Lord of the Rings: Fellowship of the Ring Deck-building Game

I was thinking about writing reviews, again, and came up with this kind of format. What do you think?

Lord of the Rings: Fellowship of the Ring boxThe game: The Lord of the Rings: Fellowship of the Ring Deck-building Game by Ben Stoll and Patrick Sullivan, published by Cryptozoic in 2013.

Elevator pitch: A deck-building game with Lord of the Rings movie theme. Based on the Cerberus engine shared by DC Comics Deck-building Game, so more like Ascension than Dominion.

What’s in the box? 200+ colourful cards, with stills from the Fellowship of the Ring movie. The game looks nice, but not stunning. No major complaints about the components.

What do you do in the game? Play cards from hand, do what they say, count your power and then buy cards from the display. Usually there’s a choice of what to buy, and while often you just buy the most expensive card you can get, sometimes buying couple of cheaper cards makes more sense and sometimes choosing the card to buy is not that obvious.

Lucky or skillful? There are major luck elements in the game that introduce big swings of luck. While there clearly is some skill to it as well, you will see games that are decided by the lucky swings, as one lucky or unlucky turn will make the player do better or worse in the future. Players allergic to arbitrary luck elements will not enjoy this game.

Abstract or thematic? The cards and card combos make sense within the theme, but the game doesn’t have much in the shape of thematic narrative. Why are the players competing and attacking each other, if they all are members of the Fellowship? So, it’s kind of halfway there. Lord of the Rings fans can enjoy the theme, but some may find it a bit silly or meaningless (I’m looking at you, Elendil card). If you’re not interested in Lord of the Rings at all, the game will probably leave you cold.

Solitaire or interactive? You do your own thing, but there are attack cards as well. Those generally target all players equally, so no picking who to attack. The game also attacks players, so better stock up with those Defense cards, even if your opponents are pacifists. Many attack cards are actually pretty good otherwise, so there’s some incentive to pick them up, which increases their use. Generally, however, the game is low on interaction.

Players: 2–5. Works with 2–5, best with 3–4. Some cards work better with more than two players. With five players, downtime and the amount of random chaotic punishment from the enemy cards is pretty high.

Who can play? Age recommendation on the box says 15+, but that’s way off. Clever kids who can read can play with adults. This is a family game for families that play serious games, or lighter fun for gamers. The game is fairly simple, but non-gamers who are not familiar with the concept of deck-building games will probably find it a bit confusing at first. Lord of the Rings fans (movie fans, particularly) willing to give the game some time  should enjoy this game, however.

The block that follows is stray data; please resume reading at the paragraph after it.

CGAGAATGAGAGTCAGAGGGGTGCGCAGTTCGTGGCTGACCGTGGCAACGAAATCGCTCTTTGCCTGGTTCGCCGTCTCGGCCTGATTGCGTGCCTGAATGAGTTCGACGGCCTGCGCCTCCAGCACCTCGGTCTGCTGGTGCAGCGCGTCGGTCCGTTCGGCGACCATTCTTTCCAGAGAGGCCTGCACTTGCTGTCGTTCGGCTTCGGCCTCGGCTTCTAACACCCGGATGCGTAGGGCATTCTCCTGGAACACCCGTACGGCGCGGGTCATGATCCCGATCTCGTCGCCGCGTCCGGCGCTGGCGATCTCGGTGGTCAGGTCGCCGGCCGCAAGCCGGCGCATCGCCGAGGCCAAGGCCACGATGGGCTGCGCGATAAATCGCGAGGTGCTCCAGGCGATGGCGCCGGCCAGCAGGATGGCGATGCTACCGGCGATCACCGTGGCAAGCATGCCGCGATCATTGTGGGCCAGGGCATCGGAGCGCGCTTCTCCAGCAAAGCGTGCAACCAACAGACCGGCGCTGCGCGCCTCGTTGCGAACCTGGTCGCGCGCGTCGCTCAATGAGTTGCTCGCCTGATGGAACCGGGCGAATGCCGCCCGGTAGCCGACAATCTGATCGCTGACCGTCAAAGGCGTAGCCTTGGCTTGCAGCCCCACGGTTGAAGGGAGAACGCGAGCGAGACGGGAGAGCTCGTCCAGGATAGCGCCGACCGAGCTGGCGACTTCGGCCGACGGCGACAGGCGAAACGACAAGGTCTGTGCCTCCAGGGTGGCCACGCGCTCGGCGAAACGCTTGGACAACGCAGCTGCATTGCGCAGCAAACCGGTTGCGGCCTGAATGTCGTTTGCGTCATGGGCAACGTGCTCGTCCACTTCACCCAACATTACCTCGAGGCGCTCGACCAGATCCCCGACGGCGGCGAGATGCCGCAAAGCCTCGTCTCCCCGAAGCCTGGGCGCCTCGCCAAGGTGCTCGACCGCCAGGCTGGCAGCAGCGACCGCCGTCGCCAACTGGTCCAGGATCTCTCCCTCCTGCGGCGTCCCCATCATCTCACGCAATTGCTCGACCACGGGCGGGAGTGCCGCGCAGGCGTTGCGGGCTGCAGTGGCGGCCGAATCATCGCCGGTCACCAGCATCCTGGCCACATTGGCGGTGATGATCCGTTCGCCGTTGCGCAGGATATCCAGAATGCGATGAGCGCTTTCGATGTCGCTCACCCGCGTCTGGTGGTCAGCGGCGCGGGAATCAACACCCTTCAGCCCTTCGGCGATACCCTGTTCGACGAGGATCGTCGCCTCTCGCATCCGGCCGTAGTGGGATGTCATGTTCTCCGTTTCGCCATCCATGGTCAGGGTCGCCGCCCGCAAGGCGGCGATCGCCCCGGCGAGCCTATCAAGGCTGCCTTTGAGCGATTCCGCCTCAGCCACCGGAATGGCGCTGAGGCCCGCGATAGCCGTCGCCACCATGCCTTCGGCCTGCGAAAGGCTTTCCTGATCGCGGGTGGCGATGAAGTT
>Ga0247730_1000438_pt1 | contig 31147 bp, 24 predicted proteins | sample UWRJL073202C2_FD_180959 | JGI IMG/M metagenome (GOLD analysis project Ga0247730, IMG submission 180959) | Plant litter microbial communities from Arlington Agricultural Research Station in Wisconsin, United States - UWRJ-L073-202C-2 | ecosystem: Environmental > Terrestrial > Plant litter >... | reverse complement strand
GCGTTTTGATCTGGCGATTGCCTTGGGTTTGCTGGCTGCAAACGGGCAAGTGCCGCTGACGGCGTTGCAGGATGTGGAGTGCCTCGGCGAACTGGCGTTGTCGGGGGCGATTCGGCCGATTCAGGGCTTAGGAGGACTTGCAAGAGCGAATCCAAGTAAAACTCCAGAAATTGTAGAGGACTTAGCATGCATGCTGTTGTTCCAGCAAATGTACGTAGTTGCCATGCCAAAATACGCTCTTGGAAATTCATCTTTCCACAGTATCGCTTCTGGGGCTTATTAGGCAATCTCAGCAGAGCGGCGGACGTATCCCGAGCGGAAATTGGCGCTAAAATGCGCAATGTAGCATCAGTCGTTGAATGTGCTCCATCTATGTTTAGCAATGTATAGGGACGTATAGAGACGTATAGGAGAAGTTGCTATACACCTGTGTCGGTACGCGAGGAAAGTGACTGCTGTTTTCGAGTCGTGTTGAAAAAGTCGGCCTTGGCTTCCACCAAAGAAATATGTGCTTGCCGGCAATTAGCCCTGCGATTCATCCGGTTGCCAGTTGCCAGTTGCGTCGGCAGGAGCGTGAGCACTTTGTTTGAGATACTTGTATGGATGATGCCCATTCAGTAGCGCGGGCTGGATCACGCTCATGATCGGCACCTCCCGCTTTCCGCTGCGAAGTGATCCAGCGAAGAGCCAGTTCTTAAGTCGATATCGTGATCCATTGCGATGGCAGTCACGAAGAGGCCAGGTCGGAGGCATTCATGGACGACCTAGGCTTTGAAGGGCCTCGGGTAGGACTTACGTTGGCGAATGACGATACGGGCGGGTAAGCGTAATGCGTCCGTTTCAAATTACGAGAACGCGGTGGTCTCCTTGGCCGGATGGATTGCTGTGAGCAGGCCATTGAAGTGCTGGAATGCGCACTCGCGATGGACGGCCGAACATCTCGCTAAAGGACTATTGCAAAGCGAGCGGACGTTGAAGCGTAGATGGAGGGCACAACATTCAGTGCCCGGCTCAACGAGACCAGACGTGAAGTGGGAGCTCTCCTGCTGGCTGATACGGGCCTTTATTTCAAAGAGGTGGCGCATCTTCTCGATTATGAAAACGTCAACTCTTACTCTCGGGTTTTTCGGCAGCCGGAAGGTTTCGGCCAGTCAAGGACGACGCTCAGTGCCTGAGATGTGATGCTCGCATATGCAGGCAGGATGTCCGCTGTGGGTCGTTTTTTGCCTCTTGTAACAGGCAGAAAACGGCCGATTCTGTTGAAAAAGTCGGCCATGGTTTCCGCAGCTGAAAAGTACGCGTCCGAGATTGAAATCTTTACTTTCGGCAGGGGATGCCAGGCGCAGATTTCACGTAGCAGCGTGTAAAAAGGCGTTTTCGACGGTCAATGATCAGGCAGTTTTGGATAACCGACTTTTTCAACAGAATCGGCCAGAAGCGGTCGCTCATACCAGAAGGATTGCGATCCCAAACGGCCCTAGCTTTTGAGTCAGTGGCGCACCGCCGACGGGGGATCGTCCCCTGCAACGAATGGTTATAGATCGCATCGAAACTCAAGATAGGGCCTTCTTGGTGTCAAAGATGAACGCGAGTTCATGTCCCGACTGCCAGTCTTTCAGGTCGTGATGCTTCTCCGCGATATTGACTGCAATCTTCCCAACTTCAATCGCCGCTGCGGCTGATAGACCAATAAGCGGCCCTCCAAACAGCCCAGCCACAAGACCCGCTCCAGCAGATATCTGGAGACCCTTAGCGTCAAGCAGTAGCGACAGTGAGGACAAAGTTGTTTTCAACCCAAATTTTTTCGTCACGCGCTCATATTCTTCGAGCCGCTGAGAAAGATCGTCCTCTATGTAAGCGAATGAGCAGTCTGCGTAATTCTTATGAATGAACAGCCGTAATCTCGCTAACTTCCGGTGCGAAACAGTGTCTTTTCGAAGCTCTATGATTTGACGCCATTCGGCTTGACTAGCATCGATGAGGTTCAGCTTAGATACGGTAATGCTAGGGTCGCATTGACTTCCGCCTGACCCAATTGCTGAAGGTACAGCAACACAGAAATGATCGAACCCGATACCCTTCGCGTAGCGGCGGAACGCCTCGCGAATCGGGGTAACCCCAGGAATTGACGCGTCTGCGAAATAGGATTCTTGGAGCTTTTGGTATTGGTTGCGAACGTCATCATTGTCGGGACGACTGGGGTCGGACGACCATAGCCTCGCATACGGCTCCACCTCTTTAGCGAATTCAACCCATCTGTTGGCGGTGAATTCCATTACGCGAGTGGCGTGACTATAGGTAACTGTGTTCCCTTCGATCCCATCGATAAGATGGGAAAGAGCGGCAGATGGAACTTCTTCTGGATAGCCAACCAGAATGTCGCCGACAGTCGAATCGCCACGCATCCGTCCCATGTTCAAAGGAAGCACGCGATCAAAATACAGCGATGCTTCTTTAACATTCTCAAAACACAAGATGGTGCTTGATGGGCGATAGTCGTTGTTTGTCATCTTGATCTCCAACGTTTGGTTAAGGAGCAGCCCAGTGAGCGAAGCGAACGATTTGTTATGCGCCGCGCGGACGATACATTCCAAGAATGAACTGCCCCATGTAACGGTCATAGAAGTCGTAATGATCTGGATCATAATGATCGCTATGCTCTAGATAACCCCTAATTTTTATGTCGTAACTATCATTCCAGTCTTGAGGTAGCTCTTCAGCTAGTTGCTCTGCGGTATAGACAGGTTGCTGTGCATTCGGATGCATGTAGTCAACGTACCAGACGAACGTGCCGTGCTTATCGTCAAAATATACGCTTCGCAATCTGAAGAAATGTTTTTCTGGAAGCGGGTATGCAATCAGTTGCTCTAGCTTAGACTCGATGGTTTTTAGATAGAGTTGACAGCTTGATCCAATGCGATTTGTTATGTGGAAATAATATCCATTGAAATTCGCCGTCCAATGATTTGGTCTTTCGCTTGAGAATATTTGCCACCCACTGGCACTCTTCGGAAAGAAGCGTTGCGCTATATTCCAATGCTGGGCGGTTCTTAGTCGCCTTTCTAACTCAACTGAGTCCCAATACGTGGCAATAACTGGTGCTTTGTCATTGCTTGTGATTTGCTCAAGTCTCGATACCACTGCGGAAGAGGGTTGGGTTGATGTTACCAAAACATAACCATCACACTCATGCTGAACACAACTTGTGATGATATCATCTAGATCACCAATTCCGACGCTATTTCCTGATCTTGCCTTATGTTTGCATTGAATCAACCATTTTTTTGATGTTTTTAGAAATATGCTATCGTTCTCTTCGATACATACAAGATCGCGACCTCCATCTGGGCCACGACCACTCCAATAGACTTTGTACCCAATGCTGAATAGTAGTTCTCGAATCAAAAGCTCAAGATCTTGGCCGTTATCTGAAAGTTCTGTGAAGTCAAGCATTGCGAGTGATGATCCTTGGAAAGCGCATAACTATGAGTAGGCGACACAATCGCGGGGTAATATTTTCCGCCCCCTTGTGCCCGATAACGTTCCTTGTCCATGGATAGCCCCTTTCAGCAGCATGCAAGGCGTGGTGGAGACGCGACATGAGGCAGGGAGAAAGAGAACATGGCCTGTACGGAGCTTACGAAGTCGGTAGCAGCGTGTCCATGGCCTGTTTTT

Length: About 30–45 minutes. The game has a decent arc to it, and doesn’t overstay its welcome. In most games you don’t actually see half of the draw deck, which brings replay value and variability.

What’s to like: Simple rules, quick setup, the Lord of the Rings theme makes some sense, the feeling when everything clicks and you get a really good turn, there’s more of this on the way as you can integrate this game with the Two Towers and Return of the King games.

What’s not to like: Arbitrary luck elements, the turns when all you can do is to draw a new hand, getting attacked repeatedly between your turns, the lack of sense in the theme, downtime with five players, the fact that the game is based on the movie and not on the books, the fact that this is only based on the first movie and thus is missing lots of stuff.

My verdict: I bought this based on recommendations from friends, mostly because my son is a huge Lord of the Rings fan. He’s seven years old and while he reads, he doesn’t understand English. I had to translate the game in Finnish for him. It was worth it: he loves the game and thinks it’s the best Lord of the Rings game (better than the Knizia co-op or The Confrontation).

I was surprised myself: I’ve played Ascension on iPad and found it lacking, but while this game clearly has roots in Ascension, it’s much better. Despite the heavy luck element, this game is simply fun to play. There’s enough meaningful decisions and building a deck that includes good card combos is fun and rewarding.

On the scale of Enthusiastic, Suggest, Indifferent or Avoid, The Lord of the Rings: Fellowship of the Ring Deck-building Game gets Suggest, bordering on Enthusiastic.

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3 thoughts on “Lord of the Rings: Fellowship of the Ring Deck-building Game”

  1. The format is thorough, but maybe it is too mechanical?

    Anyway, glad you like the game. I haven’t played it enough for the luck swings to annoy me.

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